It’s no secret that COVID-19 has wreaked havoc with surgical capacity in many hospitals across the country in 2020, leading to the cancellation or deferral of millions of elective procedures and resulting in a significant backlog of cardiac surgeries, and leaving many hospital systems across the US wondering how they can quickly and safely increase operating room throughput to reverse the mounting backlog.
To compound this problem, hospitals are facing additional challenges to ensure they are set up to operate in a COVID-19-secure way, such as enhancing sanitation measures and increased reserved inpatient bed capacity, which is utilizing additional resources and limiting hospital efficiency – further contributing to the backlog.
In this July 2020 study, McKinsey surveyed the top 25 hospital systems – representing a quarter of all hospital beds in the United States – on the impact of decreased surgical care caused by the COVID-19 pandemic. On average, these hospital systems reported a 35% decrease in surgical volumes from March 2020 to July 2020 and projected a 20% decrease in operating room volumes for the remainder of the year, equivalent to around 2.5 months of historical volume. There is no reason to believe that the situation in many hospitals round the country is going to be any better for the first few months of 2021.
How has cardiac surgery been affected by COVID-19?
Looking at cardiacs more specifically, this December 2020 study of cardiac surgery volumes by the National Center for Biotechnology Information Search database suggests that adult cardiac surgery programs have dramatically curtailed operating activity facing a cumulative backlog that would require a monthly operating volume of 216% to 263% of baseline due to a drop in cardiac surgical volume of 54%. The prediction is that the amount of time necessary to clear the backlog would range from 1 to 8 months based on varied estimates of post pandemic increased operational capacity.
One innovative new solution to increase operating room throughput is the use of 3D anatomical modeling for surgical planning.
3D modeling, once a “new fangled” technology reserved for healthcare hobbyists, has fast become a recognized solution with an increasing number of game-changing applications in healthcare, for example, with an increasing number of surgical teams reaping the benefits of the advanced insights and precision accuracy from 3D replicas of their patient’s anatomy – created from their existing CT and MRI scans.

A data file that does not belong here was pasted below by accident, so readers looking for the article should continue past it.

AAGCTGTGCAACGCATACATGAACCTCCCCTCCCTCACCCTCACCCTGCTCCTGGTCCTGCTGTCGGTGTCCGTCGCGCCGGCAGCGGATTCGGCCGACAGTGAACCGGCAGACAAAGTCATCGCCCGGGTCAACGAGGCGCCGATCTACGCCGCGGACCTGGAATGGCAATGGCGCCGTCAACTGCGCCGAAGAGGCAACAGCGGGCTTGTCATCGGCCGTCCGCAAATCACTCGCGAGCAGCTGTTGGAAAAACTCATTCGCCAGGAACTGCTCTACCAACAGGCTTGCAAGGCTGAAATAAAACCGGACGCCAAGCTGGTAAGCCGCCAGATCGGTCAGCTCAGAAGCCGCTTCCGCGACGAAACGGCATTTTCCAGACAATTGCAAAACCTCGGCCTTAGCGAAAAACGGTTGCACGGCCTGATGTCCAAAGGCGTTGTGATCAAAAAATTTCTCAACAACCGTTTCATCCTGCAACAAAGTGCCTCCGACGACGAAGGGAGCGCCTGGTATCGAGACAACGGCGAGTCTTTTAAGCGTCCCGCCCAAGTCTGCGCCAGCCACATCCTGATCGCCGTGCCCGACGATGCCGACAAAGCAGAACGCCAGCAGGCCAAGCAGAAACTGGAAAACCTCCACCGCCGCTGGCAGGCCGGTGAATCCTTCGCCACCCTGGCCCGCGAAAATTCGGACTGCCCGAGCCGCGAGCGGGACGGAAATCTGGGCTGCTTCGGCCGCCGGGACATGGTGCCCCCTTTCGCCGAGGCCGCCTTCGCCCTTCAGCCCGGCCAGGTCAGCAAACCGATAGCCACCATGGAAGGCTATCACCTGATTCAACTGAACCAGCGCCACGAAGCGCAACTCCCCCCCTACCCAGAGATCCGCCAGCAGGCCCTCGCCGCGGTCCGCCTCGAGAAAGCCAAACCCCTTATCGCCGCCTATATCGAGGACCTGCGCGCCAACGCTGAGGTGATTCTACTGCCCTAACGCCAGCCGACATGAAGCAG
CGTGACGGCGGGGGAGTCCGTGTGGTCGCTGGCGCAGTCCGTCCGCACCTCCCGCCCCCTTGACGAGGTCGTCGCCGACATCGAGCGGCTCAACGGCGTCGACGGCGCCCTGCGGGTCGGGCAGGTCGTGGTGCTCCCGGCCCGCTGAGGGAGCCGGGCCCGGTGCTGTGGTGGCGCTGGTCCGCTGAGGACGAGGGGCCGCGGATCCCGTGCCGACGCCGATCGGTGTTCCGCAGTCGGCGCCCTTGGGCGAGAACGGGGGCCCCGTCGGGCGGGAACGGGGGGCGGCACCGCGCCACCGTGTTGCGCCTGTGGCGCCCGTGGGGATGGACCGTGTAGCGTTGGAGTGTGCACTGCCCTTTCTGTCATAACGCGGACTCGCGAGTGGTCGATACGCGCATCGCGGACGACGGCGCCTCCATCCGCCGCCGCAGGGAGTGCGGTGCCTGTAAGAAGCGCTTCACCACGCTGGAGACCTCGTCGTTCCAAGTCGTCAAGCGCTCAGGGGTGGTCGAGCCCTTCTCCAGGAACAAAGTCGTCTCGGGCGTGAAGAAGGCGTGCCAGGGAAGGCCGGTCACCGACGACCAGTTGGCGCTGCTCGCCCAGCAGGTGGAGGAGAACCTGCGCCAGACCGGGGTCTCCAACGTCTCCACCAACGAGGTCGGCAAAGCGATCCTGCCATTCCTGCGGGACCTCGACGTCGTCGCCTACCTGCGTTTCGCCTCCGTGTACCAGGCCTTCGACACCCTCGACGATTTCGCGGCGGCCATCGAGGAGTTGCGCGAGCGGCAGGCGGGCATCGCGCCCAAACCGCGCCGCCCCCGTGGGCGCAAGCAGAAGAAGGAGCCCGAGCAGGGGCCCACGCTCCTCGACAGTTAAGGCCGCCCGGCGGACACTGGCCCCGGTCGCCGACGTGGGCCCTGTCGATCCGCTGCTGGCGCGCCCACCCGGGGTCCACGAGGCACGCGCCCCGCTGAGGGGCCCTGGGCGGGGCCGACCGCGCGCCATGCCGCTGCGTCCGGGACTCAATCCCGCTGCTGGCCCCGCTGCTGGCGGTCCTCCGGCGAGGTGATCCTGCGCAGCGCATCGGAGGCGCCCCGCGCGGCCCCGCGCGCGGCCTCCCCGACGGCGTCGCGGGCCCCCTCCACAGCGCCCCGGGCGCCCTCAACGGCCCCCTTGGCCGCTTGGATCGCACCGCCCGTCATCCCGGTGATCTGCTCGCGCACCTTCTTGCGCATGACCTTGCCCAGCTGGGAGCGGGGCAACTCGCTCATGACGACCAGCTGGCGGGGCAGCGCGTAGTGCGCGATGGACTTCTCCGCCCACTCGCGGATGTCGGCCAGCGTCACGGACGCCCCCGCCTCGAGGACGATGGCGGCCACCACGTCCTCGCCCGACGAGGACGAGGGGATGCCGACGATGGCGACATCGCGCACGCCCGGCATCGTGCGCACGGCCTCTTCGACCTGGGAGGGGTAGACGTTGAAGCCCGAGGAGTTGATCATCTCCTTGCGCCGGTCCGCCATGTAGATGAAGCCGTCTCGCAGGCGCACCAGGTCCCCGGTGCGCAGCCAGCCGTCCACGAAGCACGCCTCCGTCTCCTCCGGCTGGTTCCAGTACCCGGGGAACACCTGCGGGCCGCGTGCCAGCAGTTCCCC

“Okay, great.” I hear you say, “But, how will 3D modeling help to increase operating room throughput & reduce the backlog of cardiac surgeries caused by the COVID-19 pandemic?”
I’m glad you asked. With a backlog of thousands of cases now building up each day across the country, the amount of planning time and capacity needed to tackle the backlog of cases grows exponentially. Additionally, planning for complex cases typically takes longer and requires more resources to ensure an accurate decision can be reached before proceeding with surgery.
Surgeons working on complex cases, and their patients, are set to be among the main beneficiaries of the introduction of 3D modeling in cardiac surgery planning. Too often for complex cases, 2D images alone do not fully convey the necessary precision and insight for surgeons to confidently plan a procedure. This has the potential to cause longer OR times, a lack of clarity among surgical teams, higher costs to the healthcare provider, and heightened risks for the patient.
Conversely, 3D virtual and 3D printed models of patient anatomy help surgeons to quickly and clearly understand the patient’s condition before surgery while supporting enhanced intra-team and patient communication. Ultimately, 3D modeling helps surgeons to make faster decisions with much greater confidence to help them perform safer, often faster and certainly cheaper procedures with reduced risk of complications.
Axial3D found that surgeons using 3D modeling to plan procedures typically see 62 minutes of time saved on average per case (or $3720 per case saved from reduced time).
In addition to time saving in the OR, 3D modeling has been found to be incredibly effective in supporting surgeons during patient (and family) consent discussions. Patients and their families are much better informed on their condition and treatment path through the use of 3D modeling. Ultimately, having a physical complex model available makes the explanation of the patient’s condition as well as the intended surgical procedure to patients and family much simpler and easier to understand. This could be a game-changer for safely improving patient conversion rates while obtaining fully informed consent.
With growing case backlogs across all specialties – health systems, surgeons and patients, stand to benefit from 3D modeling being used in the patient care pathway in 2021 and beyond.
If you’re curious about how 3D modeling could support you to increase operating room throughput, why not order a 3D printed model of your next complex cardiac case to plan and practice your approach? Request your free model here and one of our service specialists will be in touch within 1-2 working days to start your free order.